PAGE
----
EV/Revenue Multiple3.0x3.0x4.0x6.0x3.5x3.5x3.5x
Enterprise Value ($M)$15.00$20.25$35.10$68.45$49.91$62.38$77.98
Present Value ($M)$13.39$16.14$24.98$43.50$28.32$31.61$35.27
Discunt Rate (WACC)12%

Monitor Business Performance

While knowing your market is important, it is critical for software CEOs to understand the performance of their companies so they better understand where they fit in the market – this is the foundation of success! Yet, the majority of software companies lack the necessary insight into company performance. With understanding comes the ability to increase performance. With data comes the power to make quality decisions. Without data, you are driving blind.

Knowledge is power, so understand the performance of your company at a granular level – unit economics are the building blocks of success. Measure, re-measure, and compare often. Be an “Agile CEO”.

Importance of KPIs

As you monitor internal performance, tracking the correct KPIs is key. Running a business via accounting data is like driving a car via the rearview mirror. Instead, it is far better to track bookings, MRR, customer growth / churn, losses, CAC, leads, and sales wins/losses.

Here are some helpful blogs as you evaluate which metrics to analyze:

This data will begin to tell a story. Unit economics teach you to understand the cost to acquire and keep a customer, and the cash value of a customer over its lifetime. This knowledge in turn drives better decision making. It also gives you better insight into top and bottom-line projections, which you can track with market multiples to hone your valuation expectations.

While the above KPIs are key, you always need to look deeper than the surface metrics. It is important to segment your business by customer type, verticals, categories then run the KPIs to uncover gems and skeletons. And to re-iterate: measure, re-measure, and compare – everywhere. If you continually monitor company performance in a detailed way, you will have a better idea for how valuable your company may be and when it might make sense to sell.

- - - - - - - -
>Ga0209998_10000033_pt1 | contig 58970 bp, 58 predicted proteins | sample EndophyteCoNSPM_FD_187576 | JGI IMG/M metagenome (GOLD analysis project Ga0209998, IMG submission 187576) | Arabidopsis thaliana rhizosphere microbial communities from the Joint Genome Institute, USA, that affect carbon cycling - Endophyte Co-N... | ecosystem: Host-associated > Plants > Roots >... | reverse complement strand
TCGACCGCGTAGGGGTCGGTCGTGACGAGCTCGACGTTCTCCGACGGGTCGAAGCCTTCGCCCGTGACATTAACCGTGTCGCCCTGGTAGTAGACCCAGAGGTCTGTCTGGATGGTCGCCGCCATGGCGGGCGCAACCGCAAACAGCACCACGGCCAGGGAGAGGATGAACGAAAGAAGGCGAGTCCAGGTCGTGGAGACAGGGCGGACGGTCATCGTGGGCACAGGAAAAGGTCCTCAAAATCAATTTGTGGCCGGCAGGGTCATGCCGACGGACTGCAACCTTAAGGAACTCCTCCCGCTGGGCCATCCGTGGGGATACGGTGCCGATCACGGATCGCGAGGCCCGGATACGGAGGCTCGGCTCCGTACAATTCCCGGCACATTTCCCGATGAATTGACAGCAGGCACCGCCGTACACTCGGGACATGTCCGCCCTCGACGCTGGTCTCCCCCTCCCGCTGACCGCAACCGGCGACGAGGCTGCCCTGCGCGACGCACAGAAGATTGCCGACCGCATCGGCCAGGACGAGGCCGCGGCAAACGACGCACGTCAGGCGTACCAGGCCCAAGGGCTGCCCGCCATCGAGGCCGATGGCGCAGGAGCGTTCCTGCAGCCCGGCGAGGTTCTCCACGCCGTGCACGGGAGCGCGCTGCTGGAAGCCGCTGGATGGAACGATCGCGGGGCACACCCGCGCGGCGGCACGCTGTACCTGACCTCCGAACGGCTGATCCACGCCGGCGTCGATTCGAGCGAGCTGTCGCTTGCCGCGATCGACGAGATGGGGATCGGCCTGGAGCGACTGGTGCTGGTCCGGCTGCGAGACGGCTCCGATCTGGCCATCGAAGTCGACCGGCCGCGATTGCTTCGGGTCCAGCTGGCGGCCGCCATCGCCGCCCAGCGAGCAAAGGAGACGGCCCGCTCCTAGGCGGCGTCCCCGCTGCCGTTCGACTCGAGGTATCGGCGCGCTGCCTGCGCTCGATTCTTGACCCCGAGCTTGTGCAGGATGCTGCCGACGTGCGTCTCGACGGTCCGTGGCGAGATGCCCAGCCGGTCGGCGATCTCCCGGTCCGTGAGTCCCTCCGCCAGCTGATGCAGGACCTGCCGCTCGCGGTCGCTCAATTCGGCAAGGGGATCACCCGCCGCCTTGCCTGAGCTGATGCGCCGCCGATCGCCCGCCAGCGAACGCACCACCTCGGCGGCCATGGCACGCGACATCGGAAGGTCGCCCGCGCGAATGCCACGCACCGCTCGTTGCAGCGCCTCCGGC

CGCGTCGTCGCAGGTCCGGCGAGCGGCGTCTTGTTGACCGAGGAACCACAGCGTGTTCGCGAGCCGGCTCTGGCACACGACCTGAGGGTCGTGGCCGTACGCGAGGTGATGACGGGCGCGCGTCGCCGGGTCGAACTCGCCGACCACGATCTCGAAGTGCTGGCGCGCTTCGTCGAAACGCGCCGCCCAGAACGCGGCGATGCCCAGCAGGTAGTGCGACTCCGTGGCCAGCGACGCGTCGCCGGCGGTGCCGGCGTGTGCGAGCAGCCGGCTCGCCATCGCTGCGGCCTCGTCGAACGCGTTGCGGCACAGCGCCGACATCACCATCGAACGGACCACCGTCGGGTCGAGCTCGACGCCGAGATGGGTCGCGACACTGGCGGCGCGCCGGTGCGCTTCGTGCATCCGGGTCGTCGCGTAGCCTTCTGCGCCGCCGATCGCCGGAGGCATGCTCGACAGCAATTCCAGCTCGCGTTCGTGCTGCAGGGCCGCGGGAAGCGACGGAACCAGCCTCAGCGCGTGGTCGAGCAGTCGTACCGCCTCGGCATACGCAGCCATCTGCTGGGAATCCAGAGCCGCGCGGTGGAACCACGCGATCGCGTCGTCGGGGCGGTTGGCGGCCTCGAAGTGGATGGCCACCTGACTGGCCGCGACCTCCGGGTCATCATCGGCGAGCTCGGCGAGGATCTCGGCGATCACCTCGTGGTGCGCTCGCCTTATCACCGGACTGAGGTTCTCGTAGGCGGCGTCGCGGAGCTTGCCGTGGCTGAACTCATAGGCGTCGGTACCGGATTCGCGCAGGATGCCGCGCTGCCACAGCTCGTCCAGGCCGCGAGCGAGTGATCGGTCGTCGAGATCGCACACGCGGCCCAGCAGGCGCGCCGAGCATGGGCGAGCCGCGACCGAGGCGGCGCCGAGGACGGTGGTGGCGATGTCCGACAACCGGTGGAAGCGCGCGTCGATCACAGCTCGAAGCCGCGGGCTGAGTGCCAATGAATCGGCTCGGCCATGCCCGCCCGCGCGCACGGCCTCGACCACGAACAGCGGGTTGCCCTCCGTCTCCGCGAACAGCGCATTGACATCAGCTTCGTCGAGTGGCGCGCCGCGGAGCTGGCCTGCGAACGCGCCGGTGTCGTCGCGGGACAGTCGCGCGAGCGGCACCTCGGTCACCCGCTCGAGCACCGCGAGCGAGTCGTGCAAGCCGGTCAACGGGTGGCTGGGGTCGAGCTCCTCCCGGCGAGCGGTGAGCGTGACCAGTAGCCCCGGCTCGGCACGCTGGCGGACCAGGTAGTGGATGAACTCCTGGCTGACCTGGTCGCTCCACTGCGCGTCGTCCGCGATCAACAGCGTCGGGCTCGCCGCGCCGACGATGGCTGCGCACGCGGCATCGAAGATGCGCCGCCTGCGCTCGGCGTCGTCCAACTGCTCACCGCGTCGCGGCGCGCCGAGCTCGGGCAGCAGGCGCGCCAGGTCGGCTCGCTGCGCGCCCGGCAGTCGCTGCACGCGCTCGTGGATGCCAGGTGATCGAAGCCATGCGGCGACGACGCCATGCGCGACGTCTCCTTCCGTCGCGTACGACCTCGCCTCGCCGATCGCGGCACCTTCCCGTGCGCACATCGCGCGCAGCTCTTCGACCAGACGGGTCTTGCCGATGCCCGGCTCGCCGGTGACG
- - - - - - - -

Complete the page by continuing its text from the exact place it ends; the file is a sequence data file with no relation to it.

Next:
What Are Your Personal & Company Goals?

No company exit is the same, but selling your SaaS company should always align with your personal and organizational goals. Following the famous words of Polonius, “This above all: to thine own self be true.”

In order to know what type of exit you want, you need to understand which exit options exist and contemplate which aligns best with personal and company goals. Some of the most common exit paths are:

  • Selling to Strategic Buyers: Do you want to sell to a larger strategic software buyer or merge with an existing competitor?
  • Selling to Private Equity Investors: Do you want to sell your company to resourceful PE investors? This has a few different flavors.
    • Full Sale – Do you want to sell the entire company to the financial buyer?
    • Majority Sale with Equity Roll: Do you want to sell the majority of your ownership but retain some equity, giving you a “second bit of the apple”?
    • Minority / Growth Equity: Do you want to retain control of your company but take some chips off the table?

We all want the ideal exit, and there are actions to take toward achieving it. Understand your personal and company goals. Listen carefully to the market. Know your industry value drivers. Get to know your top 5 buyers. Plant the seeds like any pre-sales process. Monitor your business closely. Taking these steps will help you optimize your SaaS business’ exit.       


If you’d like to discuss specific ways to realize your successful software exit, please contact us.